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SBD/Issue 13/Sports Industrialists
Semi-"Charmed" Life: Catching Up With Actress Alyssa Milano
Published September 28, 2007
|Milano Touches Them All With
Her Various Baseball Duties
Someone in Hollywood you’d like to work with: Christian Bale
Best athlete- or actor-turned-musician: (laughing) No comment
Best MLB uniform: Dodgers, followed by Yankees
Worst MLB uniform: Tie between Diamondbacks and Tampa Bay
Favorite ballpark food: Nachos
Q: The Dodgers are going to let fans vote online for their favorite Dodger memory and for the 50th anniversary team. What’s your Dodger memory, and who’s the first pick on your anniversary team?
Milano: The same for both, KIRK GIBSON. The walk-off home run and what it represents: If you believe, it can happen.
Q: What can MLB do to better market the game to female fans?
Milano: I think first of all to know that you have female fans, to acknowledge them, and to know that they’re no different than your male fans. And we don’t like pink.
Q: What is an under-marketed aspect of baseball?
Milano: What I love about baseball is the family, community aspect of actually going to a game, how people can come together that are of different races, different religions, different ethnicities and find a common goal and a common interest. And those 56,000 people, minus a few, are focused and rooting for the same goal. Also, especially with fantasy baseball happening and being so huge, we’ve gotten into the habit of thinking of it as performances and stats. And really, it’s a magical game. It’s one that’s not linear, it’s not about back and forth. It’s got a beautiful, melodic pace to it.
Q: If you were Dodgers GM for a day, what would your first order of business be?
Milano: Get a third baseman that can hit for power.
Q: What is the inspiration for the name of your clothing line, Touch?
Milano: I think it was a lot of things. It was about how I’m blessed to be in the position that I touch a lot of people. I’ve been doing that since I was a little girl with my acting. So, it was to be able to sort of touch the fan. It was also about the little details that we paid such attention to within the line. You know, those little touches. And also just to touch base.
Q: What other MLB blogs do you like?
Milano: I love the fan sites. I love, obviously, Inside The Dodgers, but I also love a lot of the fan sites that I link up to on my blog. I like to hear fans talk about their team and their passion. TOMMY LASORDA has a blog, but I don’t know if any other celebrities have baseball blogs.
Q: One of your recent postings was on the nominees for the ROBERTO CLEMENTE Award. Who do you feel is best carrying on his legacy in the game today?
Milano: It’s hard to pick just one. That’s the weird thing about awards, especially a humanitarian award where all of these guys should be recognized for the great work that they’re doing. I think any time a celebrity or athlete or anyone who’s in the public eye uses their voice to affect positive change, whether it be moments with the fans or raising money for something, I think that should be acknowledged. And I think Roberto Clemente is pretty amazing in that he was one of the first athletes to really do that and recognize the importance in that. So they’re all carrying on his legacy.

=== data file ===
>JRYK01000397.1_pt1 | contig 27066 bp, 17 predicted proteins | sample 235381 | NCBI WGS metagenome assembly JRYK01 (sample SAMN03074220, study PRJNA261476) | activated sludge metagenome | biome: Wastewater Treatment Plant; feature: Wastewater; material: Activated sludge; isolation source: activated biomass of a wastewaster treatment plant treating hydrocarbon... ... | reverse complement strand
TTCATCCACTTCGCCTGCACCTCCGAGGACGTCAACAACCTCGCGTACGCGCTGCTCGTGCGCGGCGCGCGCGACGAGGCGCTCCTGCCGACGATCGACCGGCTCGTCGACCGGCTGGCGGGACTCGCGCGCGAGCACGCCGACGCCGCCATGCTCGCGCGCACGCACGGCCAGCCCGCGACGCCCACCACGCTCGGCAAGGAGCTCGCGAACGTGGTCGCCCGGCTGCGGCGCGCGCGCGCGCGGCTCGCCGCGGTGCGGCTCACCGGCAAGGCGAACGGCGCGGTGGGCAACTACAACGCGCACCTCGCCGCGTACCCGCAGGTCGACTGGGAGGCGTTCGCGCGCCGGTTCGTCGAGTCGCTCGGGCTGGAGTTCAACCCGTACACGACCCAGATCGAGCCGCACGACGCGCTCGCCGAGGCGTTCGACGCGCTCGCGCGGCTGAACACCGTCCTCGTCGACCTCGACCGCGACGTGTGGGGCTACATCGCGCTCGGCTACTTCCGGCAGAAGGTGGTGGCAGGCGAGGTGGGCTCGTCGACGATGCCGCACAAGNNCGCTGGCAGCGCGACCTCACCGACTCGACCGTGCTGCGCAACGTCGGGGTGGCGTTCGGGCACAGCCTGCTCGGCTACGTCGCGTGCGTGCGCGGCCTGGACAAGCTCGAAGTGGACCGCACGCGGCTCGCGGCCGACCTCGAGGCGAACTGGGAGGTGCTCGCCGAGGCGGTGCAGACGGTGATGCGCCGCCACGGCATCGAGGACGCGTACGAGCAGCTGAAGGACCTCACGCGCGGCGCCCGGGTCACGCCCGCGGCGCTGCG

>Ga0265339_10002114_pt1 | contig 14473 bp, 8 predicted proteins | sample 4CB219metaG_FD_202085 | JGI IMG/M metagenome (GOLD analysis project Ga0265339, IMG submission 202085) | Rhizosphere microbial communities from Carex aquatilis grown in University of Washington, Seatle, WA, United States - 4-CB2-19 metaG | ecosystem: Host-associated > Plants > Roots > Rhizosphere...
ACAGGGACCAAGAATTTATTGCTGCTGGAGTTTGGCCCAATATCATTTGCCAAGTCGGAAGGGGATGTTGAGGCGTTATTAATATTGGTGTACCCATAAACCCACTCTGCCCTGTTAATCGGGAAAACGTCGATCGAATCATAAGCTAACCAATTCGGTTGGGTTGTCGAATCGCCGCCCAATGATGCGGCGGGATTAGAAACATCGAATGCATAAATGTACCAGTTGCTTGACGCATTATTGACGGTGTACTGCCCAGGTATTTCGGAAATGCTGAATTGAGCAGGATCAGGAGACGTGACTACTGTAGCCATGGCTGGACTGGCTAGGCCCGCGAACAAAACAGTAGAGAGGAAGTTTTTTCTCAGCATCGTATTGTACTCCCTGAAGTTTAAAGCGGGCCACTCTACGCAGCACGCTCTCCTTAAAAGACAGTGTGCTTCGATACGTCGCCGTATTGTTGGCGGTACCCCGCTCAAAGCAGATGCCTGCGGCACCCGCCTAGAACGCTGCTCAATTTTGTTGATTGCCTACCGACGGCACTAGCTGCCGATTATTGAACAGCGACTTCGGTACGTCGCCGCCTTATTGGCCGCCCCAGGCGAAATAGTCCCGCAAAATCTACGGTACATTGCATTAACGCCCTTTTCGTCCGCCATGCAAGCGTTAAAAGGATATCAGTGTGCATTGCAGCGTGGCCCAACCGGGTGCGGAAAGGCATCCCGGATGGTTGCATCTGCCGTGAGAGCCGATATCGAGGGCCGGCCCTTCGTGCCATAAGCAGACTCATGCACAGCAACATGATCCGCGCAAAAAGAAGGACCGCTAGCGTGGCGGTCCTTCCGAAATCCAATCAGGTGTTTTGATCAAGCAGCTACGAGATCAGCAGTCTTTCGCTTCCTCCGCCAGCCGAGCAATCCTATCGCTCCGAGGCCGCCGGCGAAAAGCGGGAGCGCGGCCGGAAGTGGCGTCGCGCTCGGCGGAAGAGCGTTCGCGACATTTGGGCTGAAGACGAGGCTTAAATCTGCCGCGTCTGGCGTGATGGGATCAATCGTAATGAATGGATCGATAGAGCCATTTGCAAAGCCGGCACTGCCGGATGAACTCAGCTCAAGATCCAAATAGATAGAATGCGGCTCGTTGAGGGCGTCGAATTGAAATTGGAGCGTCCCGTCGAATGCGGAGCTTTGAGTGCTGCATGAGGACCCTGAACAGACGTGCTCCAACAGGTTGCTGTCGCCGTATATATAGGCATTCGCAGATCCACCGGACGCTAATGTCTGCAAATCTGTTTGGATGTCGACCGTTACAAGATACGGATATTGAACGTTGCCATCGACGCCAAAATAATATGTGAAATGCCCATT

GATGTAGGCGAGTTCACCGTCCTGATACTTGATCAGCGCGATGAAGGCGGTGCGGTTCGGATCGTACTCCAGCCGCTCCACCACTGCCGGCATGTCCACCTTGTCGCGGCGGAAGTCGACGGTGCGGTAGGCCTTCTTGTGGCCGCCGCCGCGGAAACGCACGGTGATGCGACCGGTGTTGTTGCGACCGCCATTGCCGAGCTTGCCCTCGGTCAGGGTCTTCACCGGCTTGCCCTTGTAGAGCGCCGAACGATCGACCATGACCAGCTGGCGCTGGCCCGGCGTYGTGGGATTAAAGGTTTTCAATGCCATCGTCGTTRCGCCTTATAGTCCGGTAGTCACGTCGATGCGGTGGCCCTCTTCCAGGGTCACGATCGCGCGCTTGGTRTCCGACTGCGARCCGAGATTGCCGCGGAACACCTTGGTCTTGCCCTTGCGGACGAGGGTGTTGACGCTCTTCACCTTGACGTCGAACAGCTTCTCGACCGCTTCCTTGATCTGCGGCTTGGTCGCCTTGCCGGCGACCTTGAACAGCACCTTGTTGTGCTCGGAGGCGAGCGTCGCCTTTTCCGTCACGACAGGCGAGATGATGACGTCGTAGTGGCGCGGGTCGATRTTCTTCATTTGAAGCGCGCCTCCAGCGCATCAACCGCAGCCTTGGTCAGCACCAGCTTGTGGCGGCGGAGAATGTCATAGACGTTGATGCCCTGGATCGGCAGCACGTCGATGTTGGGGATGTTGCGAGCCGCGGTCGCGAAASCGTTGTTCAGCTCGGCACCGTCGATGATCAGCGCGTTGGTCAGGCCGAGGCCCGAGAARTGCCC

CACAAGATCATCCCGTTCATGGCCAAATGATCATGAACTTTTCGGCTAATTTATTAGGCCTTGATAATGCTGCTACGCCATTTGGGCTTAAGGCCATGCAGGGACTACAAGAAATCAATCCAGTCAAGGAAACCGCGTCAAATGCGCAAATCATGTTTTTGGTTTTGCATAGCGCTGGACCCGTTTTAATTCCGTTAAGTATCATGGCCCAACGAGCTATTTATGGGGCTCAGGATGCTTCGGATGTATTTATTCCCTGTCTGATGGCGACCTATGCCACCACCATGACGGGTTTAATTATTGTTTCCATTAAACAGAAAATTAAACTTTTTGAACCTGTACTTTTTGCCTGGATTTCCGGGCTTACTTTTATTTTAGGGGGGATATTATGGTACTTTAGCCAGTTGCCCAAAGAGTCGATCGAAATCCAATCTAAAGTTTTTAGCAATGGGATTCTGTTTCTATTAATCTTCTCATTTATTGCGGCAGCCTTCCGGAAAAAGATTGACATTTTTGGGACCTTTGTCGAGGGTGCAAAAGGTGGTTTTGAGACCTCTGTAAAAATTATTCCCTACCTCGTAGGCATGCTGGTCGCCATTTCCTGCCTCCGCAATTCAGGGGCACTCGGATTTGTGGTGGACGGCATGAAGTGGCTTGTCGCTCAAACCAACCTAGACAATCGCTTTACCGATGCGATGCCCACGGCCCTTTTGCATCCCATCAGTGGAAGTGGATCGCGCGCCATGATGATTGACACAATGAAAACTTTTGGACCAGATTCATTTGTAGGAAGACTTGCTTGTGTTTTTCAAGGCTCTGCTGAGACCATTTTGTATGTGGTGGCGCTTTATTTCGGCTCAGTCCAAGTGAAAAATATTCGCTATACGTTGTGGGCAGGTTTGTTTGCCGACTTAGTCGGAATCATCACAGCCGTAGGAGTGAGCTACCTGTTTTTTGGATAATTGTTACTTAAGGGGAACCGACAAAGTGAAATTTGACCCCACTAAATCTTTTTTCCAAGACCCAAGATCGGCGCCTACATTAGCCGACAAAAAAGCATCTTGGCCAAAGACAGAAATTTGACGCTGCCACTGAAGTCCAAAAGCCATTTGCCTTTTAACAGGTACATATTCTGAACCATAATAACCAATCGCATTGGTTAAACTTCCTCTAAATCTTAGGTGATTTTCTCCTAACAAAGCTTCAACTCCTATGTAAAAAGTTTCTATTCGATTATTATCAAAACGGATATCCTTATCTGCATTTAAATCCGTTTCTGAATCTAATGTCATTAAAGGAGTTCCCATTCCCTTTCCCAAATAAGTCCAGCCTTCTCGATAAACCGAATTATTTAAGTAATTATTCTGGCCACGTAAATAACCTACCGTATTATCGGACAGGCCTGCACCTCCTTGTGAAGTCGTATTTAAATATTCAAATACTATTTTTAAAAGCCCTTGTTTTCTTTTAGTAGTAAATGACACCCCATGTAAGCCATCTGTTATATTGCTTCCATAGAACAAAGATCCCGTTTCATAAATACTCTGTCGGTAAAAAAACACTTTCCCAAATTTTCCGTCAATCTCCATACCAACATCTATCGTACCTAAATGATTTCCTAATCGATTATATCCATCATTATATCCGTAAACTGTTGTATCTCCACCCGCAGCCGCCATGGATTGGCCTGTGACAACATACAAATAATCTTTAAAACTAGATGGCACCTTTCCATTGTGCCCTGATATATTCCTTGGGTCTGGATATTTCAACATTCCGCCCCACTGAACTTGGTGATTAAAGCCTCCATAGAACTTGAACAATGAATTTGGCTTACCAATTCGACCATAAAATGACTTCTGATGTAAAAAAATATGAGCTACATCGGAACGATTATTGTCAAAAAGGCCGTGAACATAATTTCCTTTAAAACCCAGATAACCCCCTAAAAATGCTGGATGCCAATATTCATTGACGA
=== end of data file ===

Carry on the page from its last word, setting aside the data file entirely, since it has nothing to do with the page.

Milano Feels Wells Is MLBer With Best Chance
Of Successful Transition To Hollywood
Milano: Well, now that DAVID WELLS is on the Dodgers, I’ve been watching him on the mound and he is a character. I hear he’s a character in the clubhouse, too, so I would say David Wells. Plus he’s a lefty and they’re usually more artsy.
Q: What will be the biggest surprise of the MLB postseason?
Milano: It’s so hard to predict with baseball. Less than a month ago the Dodgers were in first place. So, it’s all a surprise. Nobody knows, and that’s one of the things I love about it. You can prepare, you can think you know everything, but it just doesn’t happen that way. [The NL West division race] is amazing, especially considering the NL West was the weakest division in years past. And now it’s just on fire, which is awesome. But baseball in general this year has been amazing and full of surprises.
Q: What’s tougher, being in front of the camera as a character or what you’re getting ready to do for TBS, being in front of the camera as yourself?
Milano: I definitely think it’s harder to be in front of the camera as yourself. When you’re playing a character, you’re able to get caught up and lose yourself in the dialogue. But when you’re kind of winging it -- and for me to be around this sport that is my passion and to be interviewing these players, I get really nervous. I get nervous meeting them anyway, let alone interviewing them on camera.